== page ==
With the implementation of no-cash bail and other controversial elements of the SAFE-T Act set to take effect across Illinois in less than four months, State Senator Donald DeWitte (R-St. Charles) is calling for a full repeal of the Act so that legislators can iron out significant issues that will place Illinoisans’ safety at risk and place unaffordable burdens on the court system. He is also offering a petition that Illinois residents can sign to urge the repeal.
“I can’t walk down the street without being stopped by someone who asks how the SAFE-T Act can be stopped,” said Sen. DeWitte. “Constituents are particularly worried about criminal offenses that will, as of January 1, be considered ‘non-detainable.’ People have legitimate concerns, and we need to pump the breaks on implementation so the long list of unintended consequences tied to the Act can be addressed.”
DeWitte continued, “According to state’s attorneys across the state, the Act will make it extremely difficult for them to hold violent criminals pre-trial, including crimes as serious as murder if the accused person no longer poses a significant threat to a specific identifiable person. General risk is no longer good enough, and that heightened standard will cause some very dangerous individuals to be released within hours of their arrest.”
Those same state’s attorneys have said offenses like second-degree murder, arson, aggravated battery, kidnapping, burglary, robbery, intimidation, aggravated DUI, aggravating fleeing & eluding, drug offenses, threatening a public official, and drug-induced homicide could no longer meet the standard for pre-trial detention.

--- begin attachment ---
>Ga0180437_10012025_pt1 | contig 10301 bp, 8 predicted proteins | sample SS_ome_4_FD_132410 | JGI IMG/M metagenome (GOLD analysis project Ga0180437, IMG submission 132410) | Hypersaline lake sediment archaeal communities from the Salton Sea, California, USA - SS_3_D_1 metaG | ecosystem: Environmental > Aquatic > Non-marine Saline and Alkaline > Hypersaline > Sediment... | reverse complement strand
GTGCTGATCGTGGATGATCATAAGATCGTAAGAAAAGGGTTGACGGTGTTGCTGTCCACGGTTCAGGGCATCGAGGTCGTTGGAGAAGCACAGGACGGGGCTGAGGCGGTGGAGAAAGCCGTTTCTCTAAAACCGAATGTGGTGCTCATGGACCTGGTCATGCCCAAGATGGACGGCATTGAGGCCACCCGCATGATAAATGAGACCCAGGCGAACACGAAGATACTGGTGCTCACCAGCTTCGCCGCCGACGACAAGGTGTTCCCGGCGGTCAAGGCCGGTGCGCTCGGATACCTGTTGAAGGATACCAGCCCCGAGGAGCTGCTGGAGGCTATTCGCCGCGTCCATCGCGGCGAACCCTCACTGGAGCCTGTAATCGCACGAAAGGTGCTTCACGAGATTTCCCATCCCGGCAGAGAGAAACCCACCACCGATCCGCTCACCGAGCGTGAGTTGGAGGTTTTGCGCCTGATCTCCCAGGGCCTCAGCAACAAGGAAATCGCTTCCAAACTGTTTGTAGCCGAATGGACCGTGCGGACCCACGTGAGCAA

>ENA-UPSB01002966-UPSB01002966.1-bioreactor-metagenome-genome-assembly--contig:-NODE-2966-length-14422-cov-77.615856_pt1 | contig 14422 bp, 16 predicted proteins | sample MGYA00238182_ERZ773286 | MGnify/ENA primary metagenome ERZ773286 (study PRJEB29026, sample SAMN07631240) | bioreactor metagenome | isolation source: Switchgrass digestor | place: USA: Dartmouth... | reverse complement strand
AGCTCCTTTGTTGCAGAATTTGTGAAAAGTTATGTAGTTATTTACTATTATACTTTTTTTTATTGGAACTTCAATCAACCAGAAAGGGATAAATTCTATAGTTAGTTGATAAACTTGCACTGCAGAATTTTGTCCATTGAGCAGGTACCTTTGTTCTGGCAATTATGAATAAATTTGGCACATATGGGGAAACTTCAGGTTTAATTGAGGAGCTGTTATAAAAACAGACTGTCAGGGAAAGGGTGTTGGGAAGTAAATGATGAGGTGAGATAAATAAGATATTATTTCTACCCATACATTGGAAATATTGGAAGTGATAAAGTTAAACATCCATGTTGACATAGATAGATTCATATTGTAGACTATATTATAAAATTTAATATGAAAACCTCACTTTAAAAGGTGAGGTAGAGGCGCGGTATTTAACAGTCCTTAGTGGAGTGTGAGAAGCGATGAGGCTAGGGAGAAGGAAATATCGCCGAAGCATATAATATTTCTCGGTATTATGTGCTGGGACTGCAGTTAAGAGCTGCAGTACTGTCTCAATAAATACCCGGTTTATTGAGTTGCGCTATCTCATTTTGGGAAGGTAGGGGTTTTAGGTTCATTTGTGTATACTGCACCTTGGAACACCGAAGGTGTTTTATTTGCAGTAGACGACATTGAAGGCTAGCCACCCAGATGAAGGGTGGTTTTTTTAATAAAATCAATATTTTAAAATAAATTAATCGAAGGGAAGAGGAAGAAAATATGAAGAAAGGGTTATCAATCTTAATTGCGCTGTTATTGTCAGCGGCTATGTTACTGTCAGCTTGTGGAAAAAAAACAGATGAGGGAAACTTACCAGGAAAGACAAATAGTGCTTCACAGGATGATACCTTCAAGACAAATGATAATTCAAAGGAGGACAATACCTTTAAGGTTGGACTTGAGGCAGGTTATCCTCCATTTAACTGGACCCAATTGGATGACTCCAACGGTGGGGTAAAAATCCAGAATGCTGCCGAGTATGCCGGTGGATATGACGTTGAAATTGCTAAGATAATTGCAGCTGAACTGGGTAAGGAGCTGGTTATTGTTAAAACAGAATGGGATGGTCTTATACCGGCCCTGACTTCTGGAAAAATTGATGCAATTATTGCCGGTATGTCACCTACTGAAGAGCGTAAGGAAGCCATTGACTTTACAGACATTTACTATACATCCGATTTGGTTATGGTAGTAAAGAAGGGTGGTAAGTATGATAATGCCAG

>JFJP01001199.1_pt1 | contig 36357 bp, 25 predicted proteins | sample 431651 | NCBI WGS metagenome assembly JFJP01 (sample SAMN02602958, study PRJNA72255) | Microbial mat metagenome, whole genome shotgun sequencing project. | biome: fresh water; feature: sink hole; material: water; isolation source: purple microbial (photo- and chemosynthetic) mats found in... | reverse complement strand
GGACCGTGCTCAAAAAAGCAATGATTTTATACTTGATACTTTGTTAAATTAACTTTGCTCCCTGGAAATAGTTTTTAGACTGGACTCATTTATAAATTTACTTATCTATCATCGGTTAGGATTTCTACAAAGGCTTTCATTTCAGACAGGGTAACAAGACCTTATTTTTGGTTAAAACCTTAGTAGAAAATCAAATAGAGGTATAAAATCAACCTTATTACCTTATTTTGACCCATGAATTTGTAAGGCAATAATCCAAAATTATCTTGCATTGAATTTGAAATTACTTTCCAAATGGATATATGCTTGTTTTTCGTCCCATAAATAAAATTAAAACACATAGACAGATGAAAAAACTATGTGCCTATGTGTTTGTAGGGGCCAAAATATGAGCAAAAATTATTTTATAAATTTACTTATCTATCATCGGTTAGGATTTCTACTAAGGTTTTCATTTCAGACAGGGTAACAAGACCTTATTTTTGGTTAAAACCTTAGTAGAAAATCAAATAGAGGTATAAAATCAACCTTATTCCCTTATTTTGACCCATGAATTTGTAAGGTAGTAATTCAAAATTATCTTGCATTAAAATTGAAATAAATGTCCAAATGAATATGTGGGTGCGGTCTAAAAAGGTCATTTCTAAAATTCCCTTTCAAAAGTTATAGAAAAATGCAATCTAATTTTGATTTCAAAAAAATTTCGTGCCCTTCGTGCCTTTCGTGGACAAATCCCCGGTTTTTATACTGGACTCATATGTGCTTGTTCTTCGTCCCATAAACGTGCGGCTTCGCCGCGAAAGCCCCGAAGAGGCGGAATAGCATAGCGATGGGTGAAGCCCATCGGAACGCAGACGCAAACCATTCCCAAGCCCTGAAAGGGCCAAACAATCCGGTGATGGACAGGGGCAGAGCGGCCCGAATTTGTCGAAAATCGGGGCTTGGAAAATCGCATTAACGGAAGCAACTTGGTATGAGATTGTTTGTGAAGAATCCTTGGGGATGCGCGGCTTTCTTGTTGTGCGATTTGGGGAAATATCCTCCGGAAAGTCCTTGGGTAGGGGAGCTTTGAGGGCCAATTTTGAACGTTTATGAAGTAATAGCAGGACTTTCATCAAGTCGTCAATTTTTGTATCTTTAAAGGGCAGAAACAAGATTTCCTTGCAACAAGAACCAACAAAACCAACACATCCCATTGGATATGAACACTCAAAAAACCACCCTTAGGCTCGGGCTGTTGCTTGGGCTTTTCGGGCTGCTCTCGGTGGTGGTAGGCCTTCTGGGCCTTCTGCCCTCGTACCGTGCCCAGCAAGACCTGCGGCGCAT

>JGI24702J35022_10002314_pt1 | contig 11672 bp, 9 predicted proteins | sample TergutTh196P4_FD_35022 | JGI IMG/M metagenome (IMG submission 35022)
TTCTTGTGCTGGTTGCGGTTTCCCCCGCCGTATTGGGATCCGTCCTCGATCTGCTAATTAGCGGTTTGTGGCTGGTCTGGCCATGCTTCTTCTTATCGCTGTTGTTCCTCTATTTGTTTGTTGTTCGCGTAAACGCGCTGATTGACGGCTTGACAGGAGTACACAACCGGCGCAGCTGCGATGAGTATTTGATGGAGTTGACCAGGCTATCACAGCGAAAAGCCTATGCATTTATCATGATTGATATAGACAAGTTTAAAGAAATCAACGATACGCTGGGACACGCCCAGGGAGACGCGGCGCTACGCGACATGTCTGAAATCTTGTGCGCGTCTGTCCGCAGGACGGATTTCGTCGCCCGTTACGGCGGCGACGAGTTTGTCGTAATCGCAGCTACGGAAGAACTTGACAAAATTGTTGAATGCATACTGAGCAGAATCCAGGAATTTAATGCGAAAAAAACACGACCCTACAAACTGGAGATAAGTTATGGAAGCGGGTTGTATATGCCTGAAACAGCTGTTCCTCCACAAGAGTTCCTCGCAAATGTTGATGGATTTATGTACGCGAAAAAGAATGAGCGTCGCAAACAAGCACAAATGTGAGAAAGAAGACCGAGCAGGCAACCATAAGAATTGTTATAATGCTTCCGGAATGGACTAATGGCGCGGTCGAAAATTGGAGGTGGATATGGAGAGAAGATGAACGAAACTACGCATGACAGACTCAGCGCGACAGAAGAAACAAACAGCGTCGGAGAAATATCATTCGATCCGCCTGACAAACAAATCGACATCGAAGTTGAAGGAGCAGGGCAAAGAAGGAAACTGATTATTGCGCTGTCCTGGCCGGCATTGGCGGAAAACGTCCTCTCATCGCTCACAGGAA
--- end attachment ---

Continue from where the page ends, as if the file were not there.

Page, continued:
Kane County officials have said about 130 current detainees in Kane County will be released at the end of the year because the offenses for which they are currently being held will become “non-detainable. Kane County officials have also expressed concern over the cost of implementing the provisions of the SAFE-T Act and have requested several additional staff members to review body camera footage on prescribed timelines, additional prosecutors and public defenders, court reporters and bailiffs to meet mandates within the bill. The County is also building two new courtrooms because of the Act.
“In their rush to pass their bill during the waning hours of the 101st General Assembly, the SAFE-T Act includes timelines for initial court hearings that do not account for weekends or holidays,” added Sen. DeWitte. “In order to be in compliance with the Act as written, court hearings will need to be held seven days a week, 365 days a year. This is just one of many sloppy errors within the legislation that need to be cleaned up. Trailer bill after trailer bill is not the answer. We need to repeal the Act and rewrite it so we can preserve the beneficial elements, like the use of body cameras, and eliminate portions that are not in the best interests of Illinois residents and crime victims.” Sen. DeWitte’s “Repeal the SAFE-T Act” petition can be accessed at: https://il-33-senate.web.fireside21.app/forms/form/?ID=4.